Coq Au Vin Recipe
Coq au vin, or chicken in wine, is a lovely, comforting dish for fall. Once the initial prep work is completed, this dish is mostly hands off, left to gently simmer on the stove top.
As with most braises and stews, this recipe is a guideline, easily adapted to your own taste. There are as many versions of coq au vin as there are people who’ve made it — follow the basic method and trust your instincts. Each ingredient is meant to increase the depth of flavor, so adjust the ingredients to your own palate. I’m not a fan of pearl onions, for instance, so I used a combination of leeks, shallots and onions. Feel free to use the more traditional pearl onion in your dish if that is your preference.
Be mindful to use a wine that you would want to drink from a glass — it will be the underlying flavor of the dish.I like Côtes du Rhone or Pinot Noir.
This is a great dish if you don’t like last minute fussing before company comes. Make it the day before and let the flavors mellow and improve. Gently reheat on the stove top before serving. Coq au vin is delicious with roasted potatoes or over egg noodles.
Time: 1 1/2 hours
1/2 cup bacon, cut into 1/2 inch slices
3 – 4 pounds chicken (legs or a whole, separated chicken with bones)
1/4 cup Brandy or Cognac
1 cup diced onion (or peeled pearl onions or shallots, leeks or white onion)
4 garlic cloves, smashed
2 carrots, sliced into 1/2 inch pieces
1 cup fresh mushrooms, sliced (white button or cremini are nice) or 1/4 dried wild mushrooms (submerge in boiling water to rehydrate, after 15 minutes, drain and coarsely chop)
1 Tbs tomato paste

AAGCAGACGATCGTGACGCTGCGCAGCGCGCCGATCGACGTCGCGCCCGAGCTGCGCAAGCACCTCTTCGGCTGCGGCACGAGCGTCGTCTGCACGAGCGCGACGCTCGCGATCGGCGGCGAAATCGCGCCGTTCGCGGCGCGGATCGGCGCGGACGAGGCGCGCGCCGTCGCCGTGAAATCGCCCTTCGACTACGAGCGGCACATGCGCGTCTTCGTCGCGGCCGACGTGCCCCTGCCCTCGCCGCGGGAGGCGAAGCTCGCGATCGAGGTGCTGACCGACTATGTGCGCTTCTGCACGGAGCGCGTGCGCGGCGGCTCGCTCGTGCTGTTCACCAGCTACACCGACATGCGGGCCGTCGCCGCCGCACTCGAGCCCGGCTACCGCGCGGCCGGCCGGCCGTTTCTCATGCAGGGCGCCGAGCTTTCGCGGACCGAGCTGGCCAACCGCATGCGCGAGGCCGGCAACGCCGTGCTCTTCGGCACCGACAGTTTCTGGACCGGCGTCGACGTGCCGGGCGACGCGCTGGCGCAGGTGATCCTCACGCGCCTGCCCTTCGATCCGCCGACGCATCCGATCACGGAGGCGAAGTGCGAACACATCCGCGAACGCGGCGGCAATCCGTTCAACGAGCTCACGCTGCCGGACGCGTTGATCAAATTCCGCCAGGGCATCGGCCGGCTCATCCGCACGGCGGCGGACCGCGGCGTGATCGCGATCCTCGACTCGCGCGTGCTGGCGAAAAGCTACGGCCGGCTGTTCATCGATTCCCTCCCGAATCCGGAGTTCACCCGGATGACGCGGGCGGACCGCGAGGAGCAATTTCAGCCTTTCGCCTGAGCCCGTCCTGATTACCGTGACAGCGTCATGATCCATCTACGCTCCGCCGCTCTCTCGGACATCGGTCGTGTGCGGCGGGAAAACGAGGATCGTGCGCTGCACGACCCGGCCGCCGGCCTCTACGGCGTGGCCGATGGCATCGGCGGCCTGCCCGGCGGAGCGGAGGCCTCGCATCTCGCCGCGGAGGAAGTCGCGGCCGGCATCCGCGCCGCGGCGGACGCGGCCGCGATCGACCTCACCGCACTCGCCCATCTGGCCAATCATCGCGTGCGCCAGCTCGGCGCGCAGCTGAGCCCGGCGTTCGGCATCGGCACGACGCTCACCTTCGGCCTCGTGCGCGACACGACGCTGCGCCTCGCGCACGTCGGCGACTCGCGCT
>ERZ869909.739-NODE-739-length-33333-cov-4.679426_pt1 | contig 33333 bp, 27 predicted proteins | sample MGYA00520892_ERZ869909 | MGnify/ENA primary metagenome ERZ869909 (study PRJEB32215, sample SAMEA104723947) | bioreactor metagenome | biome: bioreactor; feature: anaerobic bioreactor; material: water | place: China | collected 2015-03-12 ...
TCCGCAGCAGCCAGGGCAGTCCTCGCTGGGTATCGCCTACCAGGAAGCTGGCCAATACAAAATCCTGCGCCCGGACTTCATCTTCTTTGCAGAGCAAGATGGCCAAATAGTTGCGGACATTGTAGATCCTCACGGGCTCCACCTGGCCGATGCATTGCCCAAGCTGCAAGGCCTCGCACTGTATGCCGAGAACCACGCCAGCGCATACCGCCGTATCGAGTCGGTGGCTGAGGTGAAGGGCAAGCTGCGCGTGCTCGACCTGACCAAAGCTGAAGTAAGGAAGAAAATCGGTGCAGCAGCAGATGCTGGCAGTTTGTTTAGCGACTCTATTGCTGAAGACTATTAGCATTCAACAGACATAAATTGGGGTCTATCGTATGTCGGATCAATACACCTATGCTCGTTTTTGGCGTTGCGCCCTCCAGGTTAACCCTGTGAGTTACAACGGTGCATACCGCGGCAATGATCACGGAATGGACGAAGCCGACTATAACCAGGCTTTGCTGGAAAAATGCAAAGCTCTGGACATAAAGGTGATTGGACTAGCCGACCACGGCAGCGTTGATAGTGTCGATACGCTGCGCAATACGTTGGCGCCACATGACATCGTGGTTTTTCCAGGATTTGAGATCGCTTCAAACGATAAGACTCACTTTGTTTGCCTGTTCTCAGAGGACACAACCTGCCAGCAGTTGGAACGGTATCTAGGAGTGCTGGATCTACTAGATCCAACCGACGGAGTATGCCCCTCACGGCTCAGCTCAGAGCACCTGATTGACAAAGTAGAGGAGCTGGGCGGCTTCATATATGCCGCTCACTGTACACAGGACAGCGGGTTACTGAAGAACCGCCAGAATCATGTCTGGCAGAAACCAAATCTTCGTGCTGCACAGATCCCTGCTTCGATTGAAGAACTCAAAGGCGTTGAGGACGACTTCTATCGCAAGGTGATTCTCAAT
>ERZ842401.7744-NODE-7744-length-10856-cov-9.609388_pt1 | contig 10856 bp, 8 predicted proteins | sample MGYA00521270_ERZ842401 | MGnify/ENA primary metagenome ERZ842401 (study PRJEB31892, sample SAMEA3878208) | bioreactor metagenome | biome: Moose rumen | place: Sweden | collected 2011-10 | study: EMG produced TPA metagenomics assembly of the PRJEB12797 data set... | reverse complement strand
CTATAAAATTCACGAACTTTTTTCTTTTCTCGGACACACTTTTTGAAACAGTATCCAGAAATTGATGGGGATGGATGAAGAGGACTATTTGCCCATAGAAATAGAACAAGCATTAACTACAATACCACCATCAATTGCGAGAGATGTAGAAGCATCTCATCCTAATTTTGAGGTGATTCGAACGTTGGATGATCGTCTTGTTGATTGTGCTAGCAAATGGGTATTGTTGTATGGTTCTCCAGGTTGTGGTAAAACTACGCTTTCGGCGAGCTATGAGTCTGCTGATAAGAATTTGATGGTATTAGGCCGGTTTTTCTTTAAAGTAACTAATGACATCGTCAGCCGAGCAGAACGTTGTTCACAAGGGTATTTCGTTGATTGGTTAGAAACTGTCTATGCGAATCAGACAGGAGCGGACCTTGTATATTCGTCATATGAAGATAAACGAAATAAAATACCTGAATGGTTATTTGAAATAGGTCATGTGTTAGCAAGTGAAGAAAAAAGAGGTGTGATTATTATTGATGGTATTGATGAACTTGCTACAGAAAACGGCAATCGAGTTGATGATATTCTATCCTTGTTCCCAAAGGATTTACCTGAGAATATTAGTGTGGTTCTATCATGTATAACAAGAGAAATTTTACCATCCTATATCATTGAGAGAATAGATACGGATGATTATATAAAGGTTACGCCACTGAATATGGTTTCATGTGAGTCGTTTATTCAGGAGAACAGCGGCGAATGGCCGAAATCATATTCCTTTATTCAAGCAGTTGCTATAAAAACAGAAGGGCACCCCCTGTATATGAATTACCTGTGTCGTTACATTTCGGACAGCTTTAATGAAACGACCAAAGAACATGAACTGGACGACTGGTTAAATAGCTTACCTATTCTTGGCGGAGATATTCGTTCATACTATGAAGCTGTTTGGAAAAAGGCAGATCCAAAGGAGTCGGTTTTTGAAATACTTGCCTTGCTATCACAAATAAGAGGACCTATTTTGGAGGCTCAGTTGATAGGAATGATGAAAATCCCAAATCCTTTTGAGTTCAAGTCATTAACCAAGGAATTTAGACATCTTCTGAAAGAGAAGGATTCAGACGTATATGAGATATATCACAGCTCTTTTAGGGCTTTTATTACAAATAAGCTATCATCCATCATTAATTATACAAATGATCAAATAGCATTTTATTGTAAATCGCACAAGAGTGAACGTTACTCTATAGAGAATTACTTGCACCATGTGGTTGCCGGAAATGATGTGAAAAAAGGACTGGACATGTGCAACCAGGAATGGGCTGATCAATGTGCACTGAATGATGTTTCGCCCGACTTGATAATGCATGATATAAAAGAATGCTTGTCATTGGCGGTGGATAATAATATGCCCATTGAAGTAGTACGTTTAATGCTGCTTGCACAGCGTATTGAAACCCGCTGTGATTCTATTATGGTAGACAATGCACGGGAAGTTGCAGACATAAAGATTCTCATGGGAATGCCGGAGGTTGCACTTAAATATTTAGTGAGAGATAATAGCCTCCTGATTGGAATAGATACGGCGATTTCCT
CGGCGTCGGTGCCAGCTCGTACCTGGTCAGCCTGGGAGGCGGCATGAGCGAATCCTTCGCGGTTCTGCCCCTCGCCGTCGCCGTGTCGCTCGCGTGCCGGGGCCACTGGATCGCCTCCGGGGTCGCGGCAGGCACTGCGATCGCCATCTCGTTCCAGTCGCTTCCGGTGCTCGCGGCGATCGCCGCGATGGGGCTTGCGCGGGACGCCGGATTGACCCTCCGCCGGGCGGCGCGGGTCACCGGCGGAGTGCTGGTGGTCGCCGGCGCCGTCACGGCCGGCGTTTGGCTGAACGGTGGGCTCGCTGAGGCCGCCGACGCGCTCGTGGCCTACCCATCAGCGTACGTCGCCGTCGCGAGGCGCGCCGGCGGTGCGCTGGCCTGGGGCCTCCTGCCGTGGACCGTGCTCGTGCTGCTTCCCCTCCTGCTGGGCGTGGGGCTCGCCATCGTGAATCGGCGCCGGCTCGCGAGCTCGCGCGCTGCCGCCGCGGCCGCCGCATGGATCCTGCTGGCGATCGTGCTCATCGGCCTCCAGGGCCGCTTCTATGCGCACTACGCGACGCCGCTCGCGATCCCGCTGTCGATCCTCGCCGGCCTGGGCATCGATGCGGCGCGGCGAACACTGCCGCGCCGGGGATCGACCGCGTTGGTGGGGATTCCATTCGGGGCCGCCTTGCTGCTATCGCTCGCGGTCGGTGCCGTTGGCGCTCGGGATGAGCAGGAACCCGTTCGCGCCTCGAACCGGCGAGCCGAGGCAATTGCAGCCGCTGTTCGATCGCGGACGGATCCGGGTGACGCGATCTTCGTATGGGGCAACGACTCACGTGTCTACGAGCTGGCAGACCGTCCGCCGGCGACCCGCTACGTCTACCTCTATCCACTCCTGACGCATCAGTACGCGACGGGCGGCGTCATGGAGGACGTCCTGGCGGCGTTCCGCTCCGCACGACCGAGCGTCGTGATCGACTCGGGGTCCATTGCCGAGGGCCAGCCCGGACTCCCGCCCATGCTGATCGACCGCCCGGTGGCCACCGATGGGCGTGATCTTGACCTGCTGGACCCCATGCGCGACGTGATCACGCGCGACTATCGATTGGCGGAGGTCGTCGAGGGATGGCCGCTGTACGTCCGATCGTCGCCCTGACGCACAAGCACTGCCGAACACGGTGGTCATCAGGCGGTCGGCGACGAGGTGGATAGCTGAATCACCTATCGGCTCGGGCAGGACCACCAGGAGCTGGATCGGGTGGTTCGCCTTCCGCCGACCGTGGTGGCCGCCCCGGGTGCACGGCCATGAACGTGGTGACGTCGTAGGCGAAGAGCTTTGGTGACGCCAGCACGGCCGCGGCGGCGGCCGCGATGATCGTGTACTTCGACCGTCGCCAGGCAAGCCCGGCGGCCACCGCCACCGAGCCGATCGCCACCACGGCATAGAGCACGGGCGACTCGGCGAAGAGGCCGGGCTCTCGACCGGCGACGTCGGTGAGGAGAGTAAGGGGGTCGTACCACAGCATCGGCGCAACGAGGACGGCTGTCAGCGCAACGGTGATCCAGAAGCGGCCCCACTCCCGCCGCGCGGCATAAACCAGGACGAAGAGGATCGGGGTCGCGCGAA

2 Tbs flour
1 bay leaf
1 tsp Herbes de Provence
1 1/2 cups red wine
1 cup, approximately, chicken stock (or vegetable stock or water)
Kosher salt and pepper to taste
- In a dutch oven, or a deep, heavy bottomed pot, sauté bacon over medium-high heat until fat renders and bacon is crispy. Remove bacon, set on paper towel to drain.
- Add a bit of neutral oil to the pot if necessary and then add chicken pieces, skin side down. Work in batches as to no overcrowd the pan. Cook until chicken is nicely browned on all sides, around 10 to 15 minutes. Remove chicken and set aside.
- Add the Brandy or Cognac and stir around the pan, scraping up the flavorful nuggets leftover from browning. Allow the liquid to cook down a bit, two or three minutes, to burn off the alcohol.
- Lower the heat to medium. Add onions to pan and sauté until soft. Add garlic and stir continually so nothing burns.
- Stir in carrots. They’ll need a few minutes to cook, stirring now and then to sauté evenly.
- Add tomato paste, flour, mushrooms, bay leaf and Herbes de Provence. Stir to combine well.
- Pour in wine then carefully return bacon and chicken to pot. The chicken should be mostly submerged, about 3/4 covered. If not, add stock or broth.
- Cover pot and allow to simmer. Start checking on the chicken after 20 minutes. It will probably need 30, maybe 40 minutes, but the beauty of braising is that as long as there’s still enough liquid in the pot, you won’t overcook.
- Once chicken is ready (juices should run clear, not pink, when pierced), carefully (it’s hot!) taste the sauce and add salt and pepper as needed.
- Coq au Vin will taste even better the second day. Gently reheat on the stove top. Be sure to remove the bay leaf. A sprinkling of parsley will aesthetically brighten up the dish for serving.
- Bon Appétit!
Enjoy this classic French Recipe. Our chefs love to make this dish for our guests while they stay at one of our Provence luxury villas.